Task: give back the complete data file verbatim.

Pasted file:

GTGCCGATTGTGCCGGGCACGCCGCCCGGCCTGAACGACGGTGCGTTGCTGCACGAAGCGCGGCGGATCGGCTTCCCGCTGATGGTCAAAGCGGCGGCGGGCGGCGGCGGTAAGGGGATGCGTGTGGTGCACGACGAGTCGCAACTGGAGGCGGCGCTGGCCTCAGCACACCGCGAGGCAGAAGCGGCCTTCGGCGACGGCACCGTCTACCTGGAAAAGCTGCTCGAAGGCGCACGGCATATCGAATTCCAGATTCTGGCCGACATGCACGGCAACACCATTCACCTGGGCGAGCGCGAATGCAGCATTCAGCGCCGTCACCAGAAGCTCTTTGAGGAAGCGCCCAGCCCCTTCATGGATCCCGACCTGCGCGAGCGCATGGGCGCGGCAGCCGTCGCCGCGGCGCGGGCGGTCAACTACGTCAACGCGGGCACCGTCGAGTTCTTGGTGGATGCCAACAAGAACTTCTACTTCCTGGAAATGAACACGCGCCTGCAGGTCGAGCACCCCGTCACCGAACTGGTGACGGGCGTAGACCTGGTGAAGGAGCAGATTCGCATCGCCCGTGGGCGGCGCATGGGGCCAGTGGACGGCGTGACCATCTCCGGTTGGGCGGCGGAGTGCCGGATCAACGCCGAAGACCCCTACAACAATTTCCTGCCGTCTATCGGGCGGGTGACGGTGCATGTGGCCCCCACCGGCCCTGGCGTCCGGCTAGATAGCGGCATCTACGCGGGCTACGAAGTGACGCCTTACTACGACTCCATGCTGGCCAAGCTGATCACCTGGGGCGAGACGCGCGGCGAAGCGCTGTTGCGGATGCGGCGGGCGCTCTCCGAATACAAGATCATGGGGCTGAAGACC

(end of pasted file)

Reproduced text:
GTGCCGATTGTGCCGGGCACGCCGCCCGGCCTGAACGACGGTGCGTTGCTGCACGAAGCGCGGCGGATCGGCTTCCCGCTGATGGTCAAAGCGGCGGCGGGCGGCGGCGGTAAGGGGATGCGTGTGGTGCACGACGAGTCGCAACTGGAGGCGGCGCTGGCCTCAGCACACCGCGAGGCAGAAGCGGCCTTCGGCGACGGCACCGTCTACCTGGAAAAGCTGCTCGAAGGCGCACGGCATATCGAATTCCAGATTCTGGCCGACATGCACGGCAACACCATTCACCTGGGCGAGCGCGAATGCAGCATTCAGCGCCGTCACCAGAAGCTCTTTGAGGAAGCGCCCAGCCCCTTCATGGATCCCGACCTGCGCGAGCGCATGGGCGCGGCAGCCGTCGCCGCGGCGCGGGCGGTCAACTACGTCAACGCGGGCACCGTCGAGTTCTTGGTGGATGCCAACAAGAACTTCTACTTCCTGGAAATGAACACGCGCCTGCAGGTCGAGCACCCCGTCACCGAACTGGTGACGGGCGTAGACCTGGTGAAGGAGCAGATTCGCATCGCCCGTGGGCGGCGCATGGGGCCAGTGGACGGCGTGACCATCTCCGGTTGGGCGGCGGAGTGCCGGATCAACGCCGAAGACCCCTACAACAATTTCCTGCCGTCTATCGGGCGGGTGACGGTGCATGTGGCCCCCACCGGCCCTGGCGTCCGGCTAGATAGCGGCATCTACGCGGGCTACGAAGTGACGCCTTACTACGACTCCATGCTGGCCAAGCTGATCACCTGGGGCGAGACGCGCGGCGAAGCGCTGTTGCGGATGCGGCGGGCGCTCTCCGAATACAAGATCATGGGGCTGAAGACC